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NORTH KOREA NEWSLETTER NO. 122 (September 2, 2010)

S. Korea's Pan-religious Delegation Travels to N. Korea with Flour Aid

PAJU, South Korea, (Yonhap) -- A joint delegation of five major religious organizations in South Korea traveled to North Korea on Aug. 27 to deliver food aid, the second civilian visit to the socialist state since Seoul imposed a travel ban in May.

   The nine-member delegation of the Catholic, Protestant, Cheondo, Buddhist and Won-Buddhist orders drove to the North from this western border town of Paju, Gyeonggi Province, accompanied by about a dozen trucks carrying 300 tons of flour.

   The 250 million won (US$209,170) worth of aid was the second inter-Korean assistance since Seoul imposed a North Korea travel ban in May in protest of the sinking of a South Korean warship two months earlier. North Korea denied involvement in the sinking that killed 46 sailors.

   Seoul allowed the first civilian visit on Aug. 17, in which an aid organization delivered 400 million won worth of anti-malaria aid to North Korea.

   "The denuclearization of the Korean Peninsula is important, but the lives of the people on the Korean Peninsula take priority over any other issue," the group said in a joint statement at a ceremony attended by some 150 people, ahead of its departure. "We religious communities from the left and the right are taking a step toward opening the door for reconciliation and peace in the inter-Korean relations."

   During its one-day visit, the delegation will deliver the flour to Kaesong, just north of the inter-Korean border, which will be distributed to inhabitants in the border town and counties in North Hwanghae Province.


S. Korea's Red Cross Offers 10 Billion Won in Flood Aid to N. Korea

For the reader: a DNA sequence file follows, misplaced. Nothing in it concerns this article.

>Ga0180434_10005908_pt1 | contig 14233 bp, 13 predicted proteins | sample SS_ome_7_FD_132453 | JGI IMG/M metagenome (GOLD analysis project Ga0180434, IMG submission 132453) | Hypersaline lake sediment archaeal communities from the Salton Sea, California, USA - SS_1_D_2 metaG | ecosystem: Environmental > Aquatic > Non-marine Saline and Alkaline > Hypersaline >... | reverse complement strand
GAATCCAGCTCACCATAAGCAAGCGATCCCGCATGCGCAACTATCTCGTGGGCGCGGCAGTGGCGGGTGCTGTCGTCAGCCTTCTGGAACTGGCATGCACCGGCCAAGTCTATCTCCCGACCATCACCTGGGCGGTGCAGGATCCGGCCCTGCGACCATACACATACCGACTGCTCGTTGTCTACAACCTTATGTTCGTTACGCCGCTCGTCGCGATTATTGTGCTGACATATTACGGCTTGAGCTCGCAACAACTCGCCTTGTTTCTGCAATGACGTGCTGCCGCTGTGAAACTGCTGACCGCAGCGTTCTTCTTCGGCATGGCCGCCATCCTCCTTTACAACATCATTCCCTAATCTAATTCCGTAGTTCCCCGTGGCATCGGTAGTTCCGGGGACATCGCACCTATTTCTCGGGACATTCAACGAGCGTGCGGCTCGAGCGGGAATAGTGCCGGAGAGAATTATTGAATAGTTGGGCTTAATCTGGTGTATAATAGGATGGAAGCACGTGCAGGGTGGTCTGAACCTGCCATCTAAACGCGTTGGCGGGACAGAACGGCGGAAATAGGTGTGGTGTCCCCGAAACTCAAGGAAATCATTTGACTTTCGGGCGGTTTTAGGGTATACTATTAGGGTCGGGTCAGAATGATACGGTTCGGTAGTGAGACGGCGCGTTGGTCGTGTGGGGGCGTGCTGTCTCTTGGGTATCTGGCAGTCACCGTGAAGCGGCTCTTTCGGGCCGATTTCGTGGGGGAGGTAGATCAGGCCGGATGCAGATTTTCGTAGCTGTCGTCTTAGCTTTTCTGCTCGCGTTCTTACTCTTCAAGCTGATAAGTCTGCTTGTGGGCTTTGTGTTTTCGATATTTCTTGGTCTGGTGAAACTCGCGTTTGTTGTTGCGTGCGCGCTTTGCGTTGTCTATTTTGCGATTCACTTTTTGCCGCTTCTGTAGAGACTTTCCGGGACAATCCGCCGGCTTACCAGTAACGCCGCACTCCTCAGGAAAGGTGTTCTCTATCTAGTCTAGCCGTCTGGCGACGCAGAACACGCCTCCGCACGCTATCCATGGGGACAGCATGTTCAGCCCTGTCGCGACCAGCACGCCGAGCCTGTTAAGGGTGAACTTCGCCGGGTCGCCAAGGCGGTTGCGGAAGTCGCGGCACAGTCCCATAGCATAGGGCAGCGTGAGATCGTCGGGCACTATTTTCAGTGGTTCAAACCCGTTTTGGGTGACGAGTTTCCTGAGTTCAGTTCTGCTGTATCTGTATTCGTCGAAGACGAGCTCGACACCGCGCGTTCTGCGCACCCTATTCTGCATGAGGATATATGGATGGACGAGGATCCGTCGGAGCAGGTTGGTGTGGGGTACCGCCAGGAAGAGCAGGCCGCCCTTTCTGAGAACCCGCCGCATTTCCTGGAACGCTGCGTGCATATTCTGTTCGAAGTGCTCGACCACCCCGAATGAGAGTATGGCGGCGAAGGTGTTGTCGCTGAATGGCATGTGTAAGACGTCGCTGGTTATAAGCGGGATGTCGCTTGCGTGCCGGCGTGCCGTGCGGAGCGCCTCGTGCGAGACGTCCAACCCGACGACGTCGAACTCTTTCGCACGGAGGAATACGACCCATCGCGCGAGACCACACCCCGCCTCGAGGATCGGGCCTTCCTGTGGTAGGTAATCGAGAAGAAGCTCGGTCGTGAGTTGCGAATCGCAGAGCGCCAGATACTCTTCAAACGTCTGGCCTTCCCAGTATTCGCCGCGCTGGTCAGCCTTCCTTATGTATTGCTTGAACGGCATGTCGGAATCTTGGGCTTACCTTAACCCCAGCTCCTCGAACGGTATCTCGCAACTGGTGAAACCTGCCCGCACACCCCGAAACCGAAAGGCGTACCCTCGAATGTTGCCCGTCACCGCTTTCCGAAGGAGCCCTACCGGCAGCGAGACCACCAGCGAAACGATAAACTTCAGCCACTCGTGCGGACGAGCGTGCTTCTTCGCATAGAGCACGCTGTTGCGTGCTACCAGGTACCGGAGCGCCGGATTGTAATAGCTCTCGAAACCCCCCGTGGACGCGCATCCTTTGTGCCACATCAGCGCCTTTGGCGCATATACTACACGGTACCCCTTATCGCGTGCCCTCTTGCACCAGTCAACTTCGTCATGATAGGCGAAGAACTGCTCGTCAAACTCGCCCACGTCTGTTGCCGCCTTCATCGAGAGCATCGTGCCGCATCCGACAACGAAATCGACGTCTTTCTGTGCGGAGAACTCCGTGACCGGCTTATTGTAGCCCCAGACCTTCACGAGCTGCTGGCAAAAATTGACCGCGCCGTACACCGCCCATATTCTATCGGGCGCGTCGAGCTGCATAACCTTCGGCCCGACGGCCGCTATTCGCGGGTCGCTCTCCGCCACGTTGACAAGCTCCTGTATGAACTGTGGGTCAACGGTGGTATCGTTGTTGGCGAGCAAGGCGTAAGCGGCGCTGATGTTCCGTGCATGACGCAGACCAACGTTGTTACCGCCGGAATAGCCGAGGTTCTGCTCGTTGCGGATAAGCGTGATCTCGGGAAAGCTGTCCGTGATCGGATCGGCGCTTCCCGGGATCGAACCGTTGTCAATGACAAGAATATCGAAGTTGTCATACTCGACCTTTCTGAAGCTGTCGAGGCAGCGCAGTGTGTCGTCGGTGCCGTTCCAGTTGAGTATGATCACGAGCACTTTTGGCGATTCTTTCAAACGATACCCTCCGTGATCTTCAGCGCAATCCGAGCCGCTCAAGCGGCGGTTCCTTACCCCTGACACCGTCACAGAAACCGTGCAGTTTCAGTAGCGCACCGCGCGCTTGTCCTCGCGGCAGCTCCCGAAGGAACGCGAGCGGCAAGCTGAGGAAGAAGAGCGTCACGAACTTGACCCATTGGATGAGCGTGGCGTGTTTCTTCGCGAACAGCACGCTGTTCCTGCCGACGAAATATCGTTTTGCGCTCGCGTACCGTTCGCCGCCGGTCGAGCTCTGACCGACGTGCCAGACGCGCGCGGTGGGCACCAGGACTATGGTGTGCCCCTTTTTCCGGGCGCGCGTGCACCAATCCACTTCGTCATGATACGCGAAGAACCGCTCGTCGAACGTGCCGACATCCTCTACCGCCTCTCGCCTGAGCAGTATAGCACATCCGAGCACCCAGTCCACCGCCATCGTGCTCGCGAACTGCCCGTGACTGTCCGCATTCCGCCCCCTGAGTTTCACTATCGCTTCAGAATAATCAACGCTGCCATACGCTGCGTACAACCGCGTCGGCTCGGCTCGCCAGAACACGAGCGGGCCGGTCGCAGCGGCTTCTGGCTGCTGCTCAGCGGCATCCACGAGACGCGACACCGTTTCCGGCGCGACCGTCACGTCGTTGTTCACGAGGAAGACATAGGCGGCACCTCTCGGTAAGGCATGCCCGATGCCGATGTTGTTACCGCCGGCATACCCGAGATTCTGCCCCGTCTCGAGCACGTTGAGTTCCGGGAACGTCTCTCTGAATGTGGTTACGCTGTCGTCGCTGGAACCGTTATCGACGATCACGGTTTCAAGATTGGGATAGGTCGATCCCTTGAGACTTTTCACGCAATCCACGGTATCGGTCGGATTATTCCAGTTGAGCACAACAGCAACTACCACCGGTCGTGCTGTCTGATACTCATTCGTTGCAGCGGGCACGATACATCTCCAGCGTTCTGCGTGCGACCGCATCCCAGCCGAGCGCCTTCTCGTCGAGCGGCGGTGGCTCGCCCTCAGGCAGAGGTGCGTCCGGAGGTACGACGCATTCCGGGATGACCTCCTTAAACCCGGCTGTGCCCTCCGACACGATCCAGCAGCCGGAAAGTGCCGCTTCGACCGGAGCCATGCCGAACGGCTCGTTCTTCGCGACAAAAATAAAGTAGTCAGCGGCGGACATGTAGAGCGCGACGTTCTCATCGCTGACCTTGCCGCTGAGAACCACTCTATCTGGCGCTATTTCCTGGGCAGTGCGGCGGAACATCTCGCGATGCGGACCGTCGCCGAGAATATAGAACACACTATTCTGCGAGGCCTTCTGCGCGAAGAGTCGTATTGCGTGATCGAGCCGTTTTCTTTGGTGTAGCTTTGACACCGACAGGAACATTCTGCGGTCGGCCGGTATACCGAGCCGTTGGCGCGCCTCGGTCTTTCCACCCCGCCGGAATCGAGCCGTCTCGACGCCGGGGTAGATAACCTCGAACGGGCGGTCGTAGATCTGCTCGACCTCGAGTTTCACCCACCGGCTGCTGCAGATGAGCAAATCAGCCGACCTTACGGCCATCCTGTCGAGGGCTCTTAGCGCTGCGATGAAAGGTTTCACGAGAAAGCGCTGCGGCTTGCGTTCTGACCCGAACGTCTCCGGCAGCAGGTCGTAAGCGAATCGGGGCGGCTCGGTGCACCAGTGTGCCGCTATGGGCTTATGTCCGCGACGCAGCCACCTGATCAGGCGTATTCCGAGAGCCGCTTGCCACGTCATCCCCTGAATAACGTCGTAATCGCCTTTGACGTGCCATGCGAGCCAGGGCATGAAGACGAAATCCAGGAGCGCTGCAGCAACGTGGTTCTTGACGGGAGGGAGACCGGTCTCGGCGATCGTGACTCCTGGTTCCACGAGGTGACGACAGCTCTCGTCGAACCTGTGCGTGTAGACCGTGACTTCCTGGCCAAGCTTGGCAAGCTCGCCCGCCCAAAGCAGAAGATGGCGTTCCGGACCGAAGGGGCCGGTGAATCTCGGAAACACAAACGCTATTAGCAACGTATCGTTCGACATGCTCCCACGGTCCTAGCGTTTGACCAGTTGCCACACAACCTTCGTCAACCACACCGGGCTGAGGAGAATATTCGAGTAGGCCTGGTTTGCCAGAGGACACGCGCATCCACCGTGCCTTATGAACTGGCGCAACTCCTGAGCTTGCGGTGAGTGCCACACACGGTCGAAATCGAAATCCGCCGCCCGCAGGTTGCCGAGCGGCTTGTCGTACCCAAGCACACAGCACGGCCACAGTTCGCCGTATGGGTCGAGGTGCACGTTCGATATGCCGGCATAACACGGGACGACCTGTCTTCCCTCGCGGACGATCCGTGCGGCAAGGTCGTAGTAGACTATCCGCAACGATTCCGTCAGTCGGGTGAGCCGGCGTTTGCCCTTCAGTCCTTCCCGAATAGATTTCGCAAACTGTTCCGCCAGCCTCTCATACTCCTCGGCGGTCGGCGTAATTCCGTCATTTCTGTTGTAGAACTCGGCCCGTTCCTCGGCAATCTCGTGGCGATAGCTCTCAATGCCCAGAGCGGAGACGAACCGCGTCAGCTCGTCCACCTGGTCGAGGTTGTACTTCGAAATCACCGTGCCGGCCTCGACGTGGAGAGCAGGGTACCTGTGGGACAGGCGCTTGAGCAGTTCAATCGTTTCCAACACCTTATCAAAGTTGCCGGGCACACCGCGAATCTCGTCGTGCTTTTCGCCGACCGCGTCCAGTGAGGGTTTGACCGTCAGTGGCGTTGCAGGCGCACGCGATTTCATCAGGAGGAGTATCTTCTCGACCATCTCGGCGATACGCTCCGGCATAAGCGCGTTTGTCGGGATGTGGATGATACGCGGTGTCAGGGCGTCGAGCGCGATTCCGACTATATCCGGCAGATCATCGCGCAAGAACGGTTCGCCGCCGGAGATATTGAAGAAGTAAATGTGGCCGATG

SEOUL (Yonhap) -- South Korea's Red Cross offered 10 billion won (US$8.4 million) worth of flood aid to North Korea on on Aug. 31, a government official said, a gesture that may help alleviate heightened tension on the Korean Peninsula.

   The aid will include medical kits, food and other emergency supplies, Unification Ministry spokesman Chun Hae-sung told reporters, citing the Red Cross message sent to an inter-Korean office in the North Korean border town of Kaesong earlier in the day.

   North Korea, which mobilized its air force earlier this month to save its people besieged by surging water in areas bordering China, has yet to reply to the offer, Chun said.

   The aid, if accepted, could open room for improvement in the inter-Korean ties, which have tattered since South Korea blamed North Korea in May for the sinking of its warship. Pyongyang denies involvement in the March 26 tragedy that killed 46 sailors.

   The Red Cross, which is Seoul's main channel for humanitarian cooperation with North Korea, had already proposed to North Korea that it would send flood aid, though it did not give specific figures.

   Chun said the Red Cross has determined 10 billion won to be "appropriate" in helping North Korea tackle the flood damage. In 2006, 86.3 billion won worth of flood aid was shipped from South Korea to North Korea, and 58.9 billion won the following year, according to the Unification Ministry.

   North Korea is vulnerable to natural disasters because of its lack of investment in disaster control and severe deforestation.

   According to the International Federation of Red Cross and Red Crescent Societies, a flash flood caused by heavy rains recently killed 14 people and prompted tens of thousands of others to evacuate in a North Korean province bordering China.

   A Seoul-based relief group, Good Friends, put the number of deaths at 32 with 38 others missing in a report seen on Aug. 31.

   The August rains that pounded the border area between China and North Korea deluged crop fields, houses and public buildings in the North's border town of Sinuiju, according to television footage released earlier in the month by Pyongyang.

   China has reportedly sent flood aid to North Korea, demonstrating its ties with its ideological ally, according to the North's official media. Days later, the leaders of the two countries held a summit in a northeastern Chinese city and agreed to expand their cooperation on political and economic issues.

   South Korea has cut off almost all trade with and assistance to North Korea since a multinational probe found Pyongyang responsible for the Cheonan sinking. North Korea has threatened war as punishment, freezing the relations that were already icy.